“Destined Project” is born

About five years ago, I came across a book called Destined to Witness, which is the autobiography of Hans J. Massaquoi, an Afro-German who lived and survived in Nazi Germany. This blew me away as I didn’t even know there was a black experience within the context of Nazi Germany.

Hans’ story is devastating in many ways, but nowhere near as horrifying as the plight faced by many Jews during the Holocaust. With that being understood, reading his autobiography felt personal to me as a black woman. I understood the Holocaust on a whole new level because I could now see my blackness within the context of the Jewish Holocaust.

A few colleagues of mine also read the book and have been inspired to begin a project called “Destined Project”. Our objective is to create a class curriculum for high school students that centers primarily on the life of Hans Massaquoi, and the racial abuse he faced in Nazi Germany. He essentially went from one form of oppression to another after he immigrated to a segregated America just before the Civil Rights Movement. This would all be taught after students learn about the Holocaust.

What will make our work different will be a sharp focus on Hans’s identity and psychological journey. The goal is to foster connection and empathy, by encouraging students to think critically about Hans’ phases of life and how they relate to their own identity and life journeys. Using Hans’ unique point of view as an Afro-German, will create new spheres of kinship to the subject manner for all students, especially those of color.

“Part of the reason students of color might reject learning about oppressive histories unrelated to themselves is because they think that it is, in fact, unrelated when it's not. We are often taught history outside of the psychology of human beings. We learn what happened, why it happened, but often we don't always connect those elements to patterns of human behavior.”

- Shiree Nicholas Christopher, Co-Producer/writer, Destined Project

In doing our research we’ve found in many spaces, speaking about the black experience during the Holocaust has been written off as insignificant due to low numbers and limited testimonies. But, students of color need to know that they are being seen, and if their history is treated as an afterthought, can they be expected to empathize with the history of another? Furthermore, I do not claim that all students of color reject learning about the Holocaust; many who have learned the history can connect to it just fine. Our aim is to bridge the gap for students who feel this history has nothing to do with them.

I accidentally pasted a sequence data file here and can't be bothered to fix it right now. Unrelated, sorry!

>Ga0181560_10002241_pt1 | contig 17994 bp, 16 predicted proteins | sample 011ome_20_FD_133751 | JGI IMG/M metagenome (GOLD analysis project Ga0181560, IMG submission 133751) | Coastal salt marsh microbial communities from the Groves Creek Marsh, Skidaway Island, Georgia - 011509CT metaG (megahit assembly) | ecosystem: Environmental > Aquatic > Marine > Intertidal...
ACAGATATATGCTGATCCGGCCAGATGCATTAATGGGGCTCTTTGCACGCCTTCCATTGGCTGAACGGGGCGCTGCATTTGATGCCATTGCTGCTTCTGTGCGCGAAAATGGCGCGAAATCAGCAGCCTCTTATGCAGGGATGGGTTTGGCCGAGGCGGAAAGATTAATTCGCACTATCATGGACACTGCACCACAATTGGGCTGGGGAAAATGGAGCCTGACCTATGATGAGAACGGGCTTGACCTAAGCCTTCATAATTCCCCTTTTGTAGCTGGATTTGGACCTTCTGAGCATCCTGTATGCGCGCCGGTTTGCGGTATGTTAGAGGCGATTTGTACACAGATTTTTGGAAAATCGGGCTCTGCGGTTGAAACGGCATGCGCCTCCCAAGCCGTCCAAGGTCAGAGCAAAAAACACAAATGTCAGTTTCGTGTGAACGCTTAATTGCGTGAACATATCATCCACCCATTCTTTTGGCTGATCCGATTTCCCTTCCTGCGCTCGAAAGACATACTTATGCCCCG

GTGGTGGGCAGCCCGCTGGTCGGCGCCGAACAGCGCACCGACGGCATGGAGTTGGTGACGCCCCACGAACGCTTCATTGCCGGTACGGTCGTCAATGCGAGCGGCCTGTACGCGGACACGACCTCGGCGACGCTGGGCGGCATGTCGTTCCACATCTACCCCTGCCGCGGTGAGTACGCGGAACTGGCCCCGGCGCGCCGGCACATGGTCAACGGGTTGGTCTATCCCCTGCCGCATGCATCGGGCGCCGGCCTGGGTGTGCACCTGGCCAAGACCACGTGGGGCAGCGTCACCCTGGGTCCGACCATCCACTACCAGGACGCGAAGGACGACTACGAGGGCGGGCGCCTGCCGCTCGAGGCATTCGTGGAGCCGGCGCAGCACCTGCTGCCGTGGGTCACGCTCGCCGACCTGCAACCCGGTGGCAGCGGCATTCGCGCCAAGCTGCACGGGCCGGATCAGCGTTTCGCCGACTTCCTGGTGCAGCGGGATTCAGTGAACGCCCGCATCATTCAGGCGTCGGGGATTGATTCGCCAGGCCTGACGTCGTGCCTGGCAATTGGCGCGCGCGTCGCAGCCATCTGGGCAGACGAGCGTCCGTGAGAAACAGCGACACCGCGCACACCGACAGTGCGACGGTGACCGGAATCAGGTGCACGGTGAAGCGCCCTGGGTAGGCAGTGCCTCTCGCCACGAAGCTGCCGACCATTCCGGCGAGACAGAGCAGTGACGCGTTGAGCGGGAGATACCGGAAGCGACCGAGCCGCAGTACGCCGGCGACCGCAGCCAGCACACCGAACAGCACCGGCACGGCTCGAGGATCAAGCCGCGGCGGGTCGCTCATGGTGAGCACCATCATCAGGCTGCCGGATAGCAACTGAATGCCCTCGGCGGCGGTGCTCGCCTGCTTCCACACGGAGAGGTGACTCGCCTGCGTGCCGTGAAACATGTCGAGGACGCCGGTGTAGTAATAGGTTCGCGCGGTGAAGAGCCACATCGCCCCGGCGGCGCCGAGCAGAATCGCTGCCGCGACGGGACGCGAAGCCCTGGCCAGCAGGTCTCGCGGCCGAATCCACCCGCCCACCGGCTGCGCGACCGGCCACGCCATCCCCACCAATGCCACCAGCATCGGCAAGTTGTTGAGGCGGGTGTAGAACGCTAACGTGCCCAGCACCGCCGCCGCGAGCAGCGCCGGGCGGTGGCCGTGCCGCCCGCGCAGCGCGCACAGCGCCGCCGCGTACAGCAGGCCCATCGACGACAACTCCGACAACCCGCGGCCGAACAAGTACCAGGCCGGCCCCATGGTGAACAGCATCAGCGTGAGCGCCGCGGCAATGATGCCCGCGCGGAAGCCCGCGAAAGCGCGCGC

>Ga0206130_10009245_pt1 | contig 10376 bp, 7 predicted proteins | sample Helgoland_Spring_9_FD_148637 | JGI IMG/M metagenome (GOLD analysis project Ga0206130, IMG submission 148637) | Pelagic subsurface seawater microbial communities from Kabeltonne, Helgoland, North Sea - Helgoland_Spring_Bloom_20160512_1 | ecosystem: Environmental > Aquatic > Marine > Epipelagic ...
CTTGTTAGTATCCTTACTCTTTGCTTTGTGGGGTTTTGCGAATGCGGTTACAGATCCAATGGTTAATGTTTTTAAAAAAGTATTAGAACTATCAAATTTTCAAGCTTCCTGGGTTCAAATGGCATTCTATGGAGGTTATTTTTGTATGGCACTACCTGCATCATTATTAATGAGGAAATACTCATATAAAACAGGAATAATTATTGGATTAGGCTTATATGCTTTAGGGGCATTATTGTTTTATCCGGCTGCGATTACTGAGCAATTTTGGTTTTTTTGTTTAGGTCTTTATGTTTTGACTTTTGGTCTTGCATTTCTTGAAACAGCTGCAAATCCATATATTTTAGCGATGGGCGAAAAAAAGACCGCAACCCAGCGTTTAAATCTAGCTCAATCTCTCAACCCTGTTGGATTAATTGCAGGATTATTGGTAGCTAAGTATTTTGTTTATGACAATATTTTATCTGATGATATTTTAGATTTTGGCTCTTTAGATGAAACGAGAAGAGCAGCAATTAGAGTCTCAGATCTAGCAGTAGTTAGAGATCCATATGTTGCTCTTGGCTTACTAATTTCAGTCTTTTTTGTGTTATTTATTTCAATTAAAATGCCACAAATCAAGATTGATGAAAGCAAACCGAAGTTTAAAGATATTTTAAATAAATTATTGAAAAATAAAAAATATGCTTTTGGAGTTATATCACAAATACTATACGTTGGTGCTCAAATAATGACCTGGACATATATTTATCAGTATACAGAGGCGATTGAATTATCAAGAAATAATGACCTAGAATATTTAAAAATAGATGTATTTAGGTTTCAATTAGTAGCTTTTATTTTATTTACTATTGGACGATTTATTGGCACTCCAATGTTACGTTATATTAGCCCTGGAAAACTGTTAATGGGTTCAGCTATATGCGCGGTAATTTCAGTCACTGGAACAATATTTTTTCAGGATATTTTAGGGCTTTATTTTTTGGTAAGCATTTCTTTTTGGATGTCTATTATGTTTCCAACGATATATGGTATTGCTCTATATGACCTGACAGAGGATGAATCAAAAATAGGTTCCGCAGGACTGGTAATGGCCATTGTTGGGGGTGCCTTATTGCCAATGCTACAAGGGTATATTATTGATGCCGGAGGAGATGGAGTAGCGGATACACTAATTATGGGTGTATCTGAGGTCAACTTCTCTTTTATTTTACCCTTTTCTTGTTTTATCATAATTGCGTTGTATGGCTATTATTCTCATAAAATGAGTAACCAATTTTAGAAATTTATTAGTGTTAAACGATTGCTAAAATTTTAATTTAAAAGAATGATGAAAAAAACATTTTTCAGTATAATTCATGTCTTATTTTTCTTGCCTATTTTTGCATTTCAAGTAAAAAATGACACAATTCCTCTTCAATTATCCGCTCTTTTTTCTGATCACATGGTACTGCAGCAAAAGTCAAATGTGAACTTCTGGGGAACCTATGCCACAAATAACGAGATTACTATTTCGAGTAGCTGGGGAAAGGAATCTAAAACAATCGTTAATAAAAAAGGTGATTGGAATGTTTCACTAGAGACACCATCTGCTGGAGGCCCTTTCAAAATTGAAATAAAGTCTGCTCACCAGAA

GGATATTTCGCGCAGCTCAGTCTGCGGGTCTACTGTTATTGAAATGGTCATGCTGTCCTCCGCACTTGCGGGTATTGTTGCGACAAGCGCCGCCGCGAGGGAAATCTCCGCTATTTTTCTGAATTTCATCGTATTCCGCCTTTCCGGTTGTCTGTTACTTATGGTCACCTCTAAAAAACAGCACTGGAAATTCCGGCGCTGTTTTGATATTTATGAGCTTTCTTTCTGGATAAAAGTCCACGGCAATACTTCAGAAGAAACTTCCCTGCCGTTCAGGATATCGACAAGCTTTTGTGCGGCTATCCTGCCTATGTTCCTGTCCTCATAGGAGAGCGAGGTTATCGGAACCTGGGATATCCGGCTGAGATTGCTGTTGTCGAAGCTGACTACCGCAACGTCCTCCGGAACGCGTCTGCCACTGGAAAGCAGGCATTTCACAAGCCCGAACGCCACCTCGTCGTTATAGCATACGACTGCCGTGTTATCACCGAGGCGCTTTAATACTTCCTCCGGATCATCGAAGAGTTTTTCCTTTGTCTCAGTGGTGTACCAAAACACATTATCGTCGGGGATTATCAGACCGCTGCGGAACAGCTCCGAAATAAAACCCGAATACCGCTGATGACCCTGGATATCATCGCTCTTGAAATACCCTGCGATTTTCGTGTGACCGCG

“We often say that we teach students about the Holocaust so that it never ​happens again, and quite rightly so. But what will ‘next time’ look like? ​ Teaching students to recognize and challenge antisemitism remains of the ​utmost importance, yet through engaging our students with​ diverse  stories, we are preparing them to recognize and challenge all forms of    prejudice ​and discrimination, however and wherever it is found.”

- Sarah Flowerdew, History Teacher, Destined Project

Who tells your story?

I am not the child or grandchild of a survivor, but I am passing the torch by bearing witness to the power of the human spirit. I hope that “Destined Project” and my continued dedication to Holocaust education can serve as a medium to expand our understanding of the Holocaust so that we all “Never Forget.”

About the author: Courtney Ferguson is an actress as well as a voice, speech, and dialect coach based in Atlanta and New York City. She is currently a docent at The William Bremen Jewish Heritage and Holocaust Museum in Atlanta, Georgia.